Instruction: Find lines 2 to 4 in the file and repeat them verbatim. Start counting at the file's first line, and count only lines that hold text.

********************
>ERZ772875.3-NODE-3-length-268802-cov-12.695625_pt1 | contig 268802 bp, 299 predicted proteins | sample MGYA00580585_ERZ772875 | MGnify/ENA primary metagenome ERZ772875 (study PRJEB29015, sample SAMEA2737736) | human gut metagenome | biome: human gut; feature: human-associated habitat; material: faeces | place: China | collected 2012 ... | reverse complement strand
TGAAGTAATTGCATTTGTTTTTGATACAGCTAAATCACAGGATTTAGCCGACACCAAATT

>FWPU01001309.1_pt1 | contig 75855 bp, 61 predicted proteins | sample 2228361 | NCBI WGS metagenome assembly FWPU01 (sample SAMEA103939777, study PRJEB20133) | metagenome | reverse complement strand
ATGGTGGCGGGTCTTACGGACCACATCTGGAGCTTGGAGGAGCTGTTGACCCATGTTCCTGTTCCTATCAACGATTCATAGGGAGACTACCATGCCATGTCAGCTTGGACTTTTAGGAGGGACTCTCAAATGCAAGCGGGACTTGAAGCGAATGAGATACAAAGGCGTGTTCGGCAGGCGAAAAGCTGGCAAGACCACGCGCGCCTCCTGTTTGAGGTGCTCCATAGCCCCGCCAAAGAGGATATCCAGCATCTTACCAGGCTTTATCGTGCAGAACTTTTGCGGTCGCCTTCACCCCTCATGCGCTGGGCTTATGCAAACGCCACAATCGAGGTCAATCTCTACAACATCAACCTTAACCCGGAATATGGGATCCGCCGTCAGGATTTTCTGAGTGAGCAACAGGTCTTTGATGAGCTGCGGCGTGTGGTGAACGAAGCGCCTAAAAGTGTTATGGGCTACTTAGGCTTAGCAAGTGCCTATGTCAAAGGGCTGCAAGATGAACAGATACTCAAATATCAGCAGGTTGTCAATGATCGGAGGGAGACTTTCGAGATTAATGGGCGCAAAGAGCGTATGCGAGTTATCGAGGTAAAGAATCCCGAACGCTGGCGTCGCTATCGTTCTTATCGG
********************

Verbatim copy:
TGAAGTAATTGCATTTGTTTTTGATACAGCTAAATCACAGGATTTAGCCGACACCAAATT

>FWPU01001309.1_pt1 | contig 75855 bp, 61 predicted proteins | sample 2228361 | NCBI WGS metagenome assembly FWPU01 (sample SAMEA103939777, study PRJEB20133) | metagenome | reverse complement strand
ATGGTGGCGGGTCTTACGGACCACATCTGGAGCTTGGAGGAGCTGTTGACCCATGTTCCTGTTCCTATCAACGATTCATAGGGAGACTACCATGCCATGTCAGCTTGGACTTTTAGGAGGGACTCTCAAATGCAAGCGGGACTTGAAGCGAATGAGATACAAAGGCGTGTTCGGCAGGCGAAAAGCTGGCAAGACCACGCGCGCCTCCTGTTTGAGGTGCTCCATAGCCCCGCCAAAGAGGATATCCAGCATCTTACCAGGCTTTATCGTGCAGAACTTTTGCGGTCGCCTTCACCCCTCATGCGCTGGGCTTATGCAAACGCCACAATCGAGGTCAATCTCTACAACATCAACCTTAACCCGGAATATGGGATCCGCCGTCAGGATTTTCTGAGTGAGCAACAGGTCTTTGATGAGCTGCGGCGTGTGGTGAACGAAGCGCCTAAAAGTGTTATGGGCTACTTAGGCTTAGCAAGTGCCTATGTCAAAGGGCTGCAAGATGAACAGATACTCAAATATCAGCAGGTTGTCAATGATCGGAGGGAGACTTTCGAGATTAATGGGCGCAAAGAGCGTATGCGAGTTATCGAGGTAAAGAATCCCGAACGCTGGCGTCGCTATCGTTCTTATCGG